Speaking Personally- Part V of a Pro-Life Series
Wed, 12/23/2020 - 11:13am admin
The Last Word: To Pro-lifers
Amanda Mendez, Publisher
A truly pro-life culture must be one in which society is agreed about one very important thing: accepting the benefit of sexual activity is accepting the risk that accompanies it. To borrow an example from author Jennifer Fulwiler, every culture has two unspoken lists: a list of circumstances in which it is normal and acceptable to welcome a child into the world, and a list of circumstances in which it is normal and acceptable to engage in sexual relationships. For most of human history, these lists matched.
I have repeatedly argued that the hardships caused by an unplanned pregnancy have been largely answered by social progress. Women have more choices now than they did when Roe v. Wade was passed. Families have more access to resources. In terms of supporting a crisis pregnancy, this is a good thing. This progress has occurred alongside a progressively permissive sexual culture, however, which I would argue is a bad thing.
If the two lists I mentioned above are not essentially the same list, unplanned pregnancies will be a crisis far more frequently. That is, if a baby would ruin your life, it would be best to take no chances. It is possible that my ideas about abstinence are old-fashioned and prudish. It is also possible that social progress could not have happened without progressively permissive sexual culture, and trying to reverse a sexually permissive culture could pin a scarlet A on single mothers.
That is why I am addressing this last installment to pro-lifers. To those of you who agree with me about these opposing forms of progress, I exhort you to live in a way that prioritizes choices that respect life, that accepts and celebrates the existence of every child. We must not live our lives or vote our ballots in a way that allows us to be accused of caring only about the unborn.
Living as though every human life has value is easier said than done, but it can begin in small ways. Make everyday choices that foster a culture that treasures families. If you see a mother alone with small kids in the grocery, keep an eye out for her. Maybe her toddler is in the escape phase. Maybe she is self- conscious about how much the kids are fidgeting. Eye contact and a word of encouragement can be a balm.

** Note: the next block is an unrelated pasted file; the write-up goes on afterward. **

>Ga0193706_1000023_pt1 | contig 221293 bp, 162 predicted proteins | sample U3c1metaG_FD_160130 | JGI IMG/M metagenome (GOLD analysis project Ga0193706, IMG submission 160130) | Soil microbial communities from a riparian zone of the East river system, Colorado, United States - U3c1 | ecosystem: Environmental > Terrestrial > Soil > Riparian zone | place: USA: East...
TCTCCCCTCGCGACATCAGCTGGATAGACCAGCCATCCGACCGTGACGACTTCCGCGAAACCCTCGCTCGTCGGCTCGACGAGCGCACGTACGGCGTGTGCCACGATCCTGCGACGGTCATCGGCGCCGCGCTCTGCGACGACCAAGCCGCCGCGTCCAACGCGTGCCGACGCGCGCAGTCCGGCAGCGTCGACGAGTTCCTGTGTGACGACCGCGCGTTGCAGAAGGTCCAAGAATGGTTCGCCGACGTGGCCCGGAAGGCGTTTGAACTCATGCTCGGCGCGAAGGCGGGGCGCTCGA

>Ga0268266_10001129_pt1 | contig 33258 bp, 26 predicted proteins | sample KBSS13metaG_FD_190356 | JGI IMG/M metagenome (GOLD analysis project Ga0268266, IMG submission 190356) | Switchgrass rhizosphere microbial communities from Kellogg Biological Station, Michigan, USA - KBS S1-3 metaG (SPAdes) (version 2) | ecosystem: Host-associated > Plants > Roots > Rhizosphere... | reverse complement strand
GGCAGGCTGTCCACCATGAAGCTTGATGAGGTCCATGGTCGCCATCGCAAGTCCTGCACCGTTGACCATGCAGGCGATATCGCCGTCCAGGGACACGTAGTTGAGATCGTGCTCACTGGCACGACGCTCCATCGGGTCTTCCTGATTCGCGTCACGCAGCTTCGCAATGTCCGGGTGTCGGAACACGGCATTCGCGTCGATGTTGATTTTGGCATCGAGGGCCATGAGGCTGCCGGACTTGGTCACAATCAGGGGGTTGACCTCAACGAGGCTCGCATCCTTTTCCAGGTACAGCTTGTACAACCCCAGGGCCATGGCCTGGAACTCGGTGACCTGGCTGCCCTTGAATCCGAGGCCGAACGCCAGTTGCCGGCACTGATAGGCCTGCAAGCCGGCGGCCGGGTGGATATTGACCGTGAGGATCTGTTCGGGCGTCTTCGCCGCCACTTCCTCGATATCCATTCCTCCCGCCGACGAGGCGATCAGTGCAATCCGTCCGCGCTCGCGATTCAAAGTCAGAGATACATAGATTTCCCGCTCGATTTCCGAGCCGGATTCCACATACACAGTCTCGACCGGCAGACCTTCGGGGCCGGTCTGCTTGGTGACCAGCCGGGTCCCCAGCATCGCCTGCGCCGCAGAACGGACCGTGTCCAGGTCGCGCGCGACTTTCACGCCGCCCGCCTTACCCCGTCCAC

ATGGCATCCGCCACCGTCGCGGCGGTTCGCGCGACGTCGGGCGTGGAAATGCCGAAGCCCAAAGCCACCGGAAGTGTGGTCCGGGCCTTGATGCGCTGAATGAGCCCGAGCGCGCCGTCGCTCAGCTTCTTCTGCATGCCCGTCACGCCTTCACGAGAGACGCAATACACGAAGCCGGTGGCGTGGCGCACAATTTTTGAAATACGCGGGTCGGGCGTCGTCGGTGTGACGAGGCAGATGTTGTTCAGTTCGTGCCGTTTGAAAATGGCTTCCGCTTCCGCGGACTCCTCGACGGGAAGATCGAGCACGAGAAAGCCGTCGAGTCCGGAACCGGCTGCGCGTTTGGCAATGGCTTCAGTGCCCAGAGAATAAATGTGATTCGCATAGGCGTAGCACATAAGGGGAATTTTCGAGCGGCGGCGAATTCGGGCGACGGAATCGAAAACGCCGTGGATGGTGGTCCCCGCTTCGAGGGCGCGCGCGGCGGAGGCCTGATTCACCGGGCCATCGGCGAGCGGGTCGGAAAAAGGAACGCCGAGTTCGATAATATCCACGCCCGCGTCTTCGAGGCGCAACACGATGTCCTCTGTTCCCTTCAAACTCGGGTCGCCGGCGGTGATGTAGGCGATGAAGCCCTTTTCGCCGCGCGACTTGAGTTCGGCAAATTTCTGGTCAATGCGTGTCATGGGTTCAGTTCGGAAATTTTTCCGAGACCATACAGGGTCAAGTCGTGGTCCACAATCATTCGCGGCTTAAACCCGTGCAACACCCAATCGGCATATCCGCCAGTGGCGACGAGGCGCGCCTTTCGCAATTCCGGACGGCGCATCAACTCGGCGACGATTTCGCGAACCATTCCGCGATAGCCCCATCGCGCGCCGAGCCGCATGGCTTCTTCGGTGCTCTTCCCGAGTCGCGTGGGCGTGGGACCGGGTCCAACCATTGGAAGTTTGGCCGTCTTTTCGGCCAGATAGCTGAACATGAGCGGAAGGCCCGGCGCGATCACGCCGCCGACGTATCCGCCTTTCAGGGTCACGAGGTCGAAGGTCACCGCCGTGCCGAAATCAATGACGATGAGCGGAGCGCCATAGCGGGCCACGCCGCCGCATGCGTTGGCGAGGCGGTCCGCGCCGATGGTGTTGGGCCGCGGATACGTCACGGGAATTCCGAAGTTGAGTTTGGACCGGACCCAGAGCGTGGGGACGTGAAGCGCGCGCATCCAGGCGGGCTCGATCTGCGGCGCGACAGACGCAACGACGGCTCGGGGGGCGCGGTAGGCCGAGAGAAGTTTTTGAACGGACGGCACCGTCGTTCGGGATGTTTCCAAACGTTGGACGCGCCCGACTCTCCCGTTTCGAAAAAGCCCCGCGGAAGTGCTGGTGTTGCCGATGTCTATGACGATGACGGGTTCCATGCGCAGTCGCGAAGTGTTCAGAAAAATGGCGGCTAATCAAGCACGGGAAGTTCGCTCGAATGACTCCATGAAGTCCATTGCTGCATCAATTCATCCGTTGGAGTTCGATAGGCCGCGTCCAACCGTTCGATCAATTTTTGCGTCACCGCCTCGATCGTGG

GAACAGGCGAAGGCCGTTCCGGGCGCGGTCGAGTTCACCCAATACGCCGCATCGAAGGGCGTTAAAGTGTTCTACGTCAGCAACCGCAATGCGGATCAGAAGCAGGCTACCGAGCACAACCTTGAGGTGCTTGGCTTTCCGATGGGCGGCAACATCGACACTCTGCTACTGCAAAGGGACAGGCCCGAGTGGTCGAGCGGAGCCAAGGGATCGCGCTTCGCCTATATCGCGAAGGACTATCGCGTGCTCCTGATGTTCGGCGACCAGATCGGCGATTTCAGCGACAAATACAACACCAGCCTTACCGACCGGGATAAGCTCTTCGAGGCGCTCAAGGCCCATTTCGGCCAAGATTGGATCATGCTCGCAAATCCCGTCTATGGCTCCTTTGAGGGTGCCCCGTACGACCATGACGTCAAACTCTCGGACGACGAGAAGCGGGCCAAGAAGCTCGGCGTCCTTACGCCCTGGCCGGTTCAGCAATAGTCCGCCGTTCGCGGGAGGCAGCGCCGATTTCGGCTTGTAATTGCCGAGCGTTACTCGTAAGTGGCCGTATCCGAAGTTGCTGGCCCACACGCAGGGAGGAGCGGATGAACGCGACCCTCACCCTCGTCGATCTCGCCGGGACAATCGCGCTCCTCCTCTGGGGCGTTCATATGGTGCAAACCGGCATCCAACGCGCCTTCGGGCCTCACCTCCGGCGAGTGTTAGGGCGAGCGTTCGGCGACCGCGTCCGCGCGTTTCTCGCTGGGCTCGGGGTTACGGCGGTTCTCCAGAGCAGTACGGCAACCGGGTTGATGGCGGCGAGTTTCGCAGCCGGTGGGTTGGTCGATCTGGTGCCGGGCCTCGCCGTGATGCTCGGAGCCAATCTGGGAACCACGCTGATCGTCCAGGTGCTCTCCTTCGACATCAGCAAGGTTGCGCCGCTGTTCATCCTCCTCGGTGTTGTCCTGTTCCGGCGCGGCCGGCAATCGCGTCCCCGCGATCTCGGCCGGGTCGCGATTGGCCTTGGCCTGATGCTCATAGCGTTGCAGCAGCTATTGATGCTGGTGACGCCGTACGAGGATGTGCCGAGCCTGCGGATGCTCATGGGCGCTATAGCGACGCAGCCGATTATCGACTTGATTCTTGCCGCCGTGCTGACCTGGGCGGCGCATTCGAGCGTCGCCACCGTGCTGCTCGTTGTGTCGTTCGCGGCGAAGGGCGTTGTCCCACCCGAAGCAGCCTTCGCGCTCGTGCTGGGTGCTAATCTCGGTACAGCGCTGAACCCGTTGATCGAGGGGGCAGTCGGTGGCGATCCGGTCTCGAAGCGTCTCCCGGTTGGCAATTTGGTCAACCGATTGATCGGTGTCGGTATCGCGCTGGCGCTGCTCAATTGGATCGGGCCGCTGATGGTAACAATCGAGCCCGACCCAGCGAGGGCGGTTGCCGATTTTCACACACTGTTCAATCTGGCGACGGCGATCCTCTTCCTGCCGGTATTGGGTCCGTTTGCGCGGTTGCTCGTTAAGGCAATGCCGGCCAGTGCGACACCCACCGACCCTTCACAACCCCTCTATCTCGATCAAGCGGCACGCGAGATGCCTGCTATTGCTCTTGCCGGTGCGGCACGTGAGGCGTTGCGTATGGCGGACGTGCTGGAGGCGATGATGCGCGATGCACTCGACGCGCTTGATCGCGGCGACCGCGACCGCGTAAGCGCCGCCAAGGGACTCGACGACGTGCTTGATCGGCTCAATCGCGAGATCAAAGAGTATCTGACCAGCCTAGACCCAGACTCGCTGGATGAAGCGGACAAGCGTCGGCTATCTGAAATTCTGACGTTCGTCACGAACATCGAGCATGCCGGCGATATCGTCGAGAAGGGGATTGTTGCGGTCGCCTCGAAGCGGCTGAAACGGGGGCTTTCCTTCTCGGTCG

Be vigilant for opportunities to help struggling families where you can. Let us be a community in which a struggling mother does not assume she will be harassed or judged for needing help.
I am not so naive to think that everyone who asks for help has honestly tried every other way to get what they need. But what does it cost to respond with love if you have something material to give?
Some of the most passionate pro-life crusaders I know protest outside a Planned Parenthood every single Saturday. Not everyone has the time or the temperament to do so, but promoting a pro-life culture is a state of mind. It is fighting for the rights of the unborn, but it is also having compassion for mothers. It is offering to babysit for a neighbor. It is opening your home to a child in need. It is welcoming with joy every new child born in your own family.
In short, the change we need is a change in the social narrative about abortion. The change must come from the action of pro-lifers. If every new life had always been greeted with a joy and a solicitude for its wellbeing, would there ever have been a need for abortion?
Based solely on my own lived experience, I would never seek to diminish the complicated social and economic factors that accompany adding a person to the world. That is why we, as pro-lifers, cannot allow social stigma, preconceived ideas, or fear to overpower the miracle of a new life. Let us be the proverbial village it takes to raise a child.